Be aware that a one degree error can put you off course by about 100 feet in one mile. This may not seem like much, but if you'll be traveling a long distance, try to pick a target large enough to absorb errors, such as a road, river, or power line, which you can then follow as a "handrail" to your ultimate destination.
Now, if you only take magnetic bearings in the field in order to site features and walk to them, and you aren't using a map, then you don't need to worry about declination. This is often not the case, however, and any time there's a map in the equation, declination will be an issue.
The easiest method to take declination into account is to buy a compass with a declination adjustment. Once you know the declination for the area in which you'll be hiking or working, you can set the declination on the compass and work from the map without having to think about it.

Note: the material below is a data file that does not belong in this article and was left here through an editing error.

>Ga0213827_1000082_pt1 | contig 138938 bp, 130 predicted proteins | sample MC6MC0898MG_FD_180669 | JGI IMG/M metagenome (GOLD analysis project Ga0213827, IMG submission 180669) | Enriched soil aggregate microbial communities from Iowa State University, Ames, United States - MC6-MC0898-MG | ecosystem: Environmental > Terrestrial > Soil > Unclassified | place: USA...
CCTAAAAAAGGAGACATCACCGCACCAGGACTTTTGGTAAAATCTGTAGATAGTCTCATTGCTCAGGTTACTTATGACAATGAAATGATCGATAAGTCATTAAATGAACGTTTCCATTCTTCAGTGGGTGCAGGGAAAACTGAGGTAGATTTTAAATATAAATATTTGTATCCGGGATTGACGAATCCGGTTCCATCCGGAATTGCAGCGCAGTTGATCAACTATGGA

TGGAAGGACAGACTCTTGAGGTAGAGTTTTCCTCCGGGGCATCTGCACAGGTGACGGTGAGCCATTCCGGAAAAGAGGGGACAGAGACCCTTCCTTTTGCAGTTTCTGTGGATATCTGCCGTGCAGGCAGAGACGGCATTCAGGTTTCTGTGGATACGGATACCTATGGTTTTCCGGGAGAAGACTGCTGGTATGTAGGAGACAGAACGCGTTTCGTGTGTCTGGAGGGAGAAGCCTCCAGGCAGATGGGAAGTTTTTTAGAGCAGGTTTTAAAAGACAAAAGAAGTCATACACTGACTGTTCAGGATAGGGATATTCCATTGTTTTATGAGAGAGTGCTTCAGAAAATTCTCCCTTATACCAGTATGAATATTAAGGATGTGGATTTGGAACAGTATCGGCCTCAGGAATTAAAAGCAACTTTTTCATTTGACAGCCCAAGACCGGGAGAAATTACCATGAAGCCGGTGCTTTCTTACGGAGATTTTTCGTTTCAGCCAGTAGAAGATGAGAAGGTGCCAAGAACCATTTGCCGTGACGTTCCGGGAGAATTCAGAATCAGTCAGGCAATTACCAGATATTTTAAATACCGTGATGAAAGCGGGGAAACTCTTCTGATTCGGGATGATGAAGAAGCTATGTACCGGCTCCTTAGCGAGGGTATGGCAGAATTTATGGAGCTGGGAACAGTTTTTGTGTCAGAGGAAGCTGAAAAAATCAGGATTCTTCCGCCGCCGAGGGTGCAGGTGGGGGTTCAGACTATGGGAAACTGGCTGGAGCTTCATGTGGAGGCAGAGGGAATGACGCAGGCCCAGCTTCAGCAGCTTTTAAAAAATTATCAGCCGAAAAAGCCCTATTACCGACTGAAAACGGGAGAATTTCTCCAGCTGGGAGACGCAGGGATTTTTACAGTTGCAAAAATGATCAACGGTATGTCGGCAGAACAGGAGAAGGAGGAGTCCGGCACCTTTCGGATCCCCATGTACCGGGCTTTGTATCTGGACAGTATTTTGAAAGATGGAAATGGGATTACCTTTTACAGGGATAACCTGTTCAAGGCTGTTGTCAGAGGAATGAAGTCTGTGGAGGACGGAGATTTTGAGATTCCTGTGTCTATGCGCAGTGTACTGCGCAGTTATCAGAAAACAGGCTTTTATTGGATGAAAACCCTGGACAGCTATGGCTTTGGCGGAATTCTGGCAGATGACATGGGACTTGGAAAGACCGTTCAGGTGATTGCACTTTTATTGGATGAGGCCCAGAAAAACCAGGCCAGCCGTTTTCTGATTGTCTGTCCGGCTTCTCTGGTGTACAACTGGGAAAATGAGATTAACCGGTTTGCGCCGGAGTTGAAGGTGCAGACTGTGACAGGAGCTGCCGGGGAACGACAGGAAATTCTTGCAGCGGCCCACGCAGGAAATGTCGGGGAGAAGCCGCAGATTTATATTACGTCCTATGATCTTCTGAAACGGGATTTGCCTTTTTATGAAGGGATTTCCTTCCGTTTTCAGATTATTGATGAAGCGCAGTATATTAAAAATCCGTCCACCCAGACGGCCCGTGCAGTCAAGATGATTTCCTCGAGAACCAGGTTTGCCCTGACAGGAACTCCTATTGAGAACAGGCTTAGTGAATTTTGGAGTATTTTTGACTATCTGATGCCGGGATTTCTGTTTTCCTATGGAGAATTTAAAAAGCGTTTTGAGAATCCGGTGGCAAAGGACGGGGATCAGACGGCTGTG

Declination is said to be either easterly or westerly, depending on which side the magnetic North Pole is from a particular area, with respect to the "line" drawn towards the geographic north pole. In the U.S., declination ranges from 30 degrees easterly in Alaska to 20 degrees westerly in Maine. The zero declination line runs from the west coast of Florida up to eastern Minnesota at the Canadian border.
To find the declination on a USGS topo map, look in the lower margin. Keep in mind, however, that declination does change over time, so note the date the map was made or last updated. An old map indicates that the declination may be out of date, so it's a good idea to find out what the current declination is. One source of this information is the National Geophysical Data Center. (Enter your zip code or Latitude/Longitude.) Here in Flagstaff, Arizona, declination changes at a rate of about 4 minutes west each year.
How To Adjust for Declination on a Compass
Brigg Abercrombie from Forestry Suppliers, Inc. shares the basic concept of declination and how to compensate for it on a compass.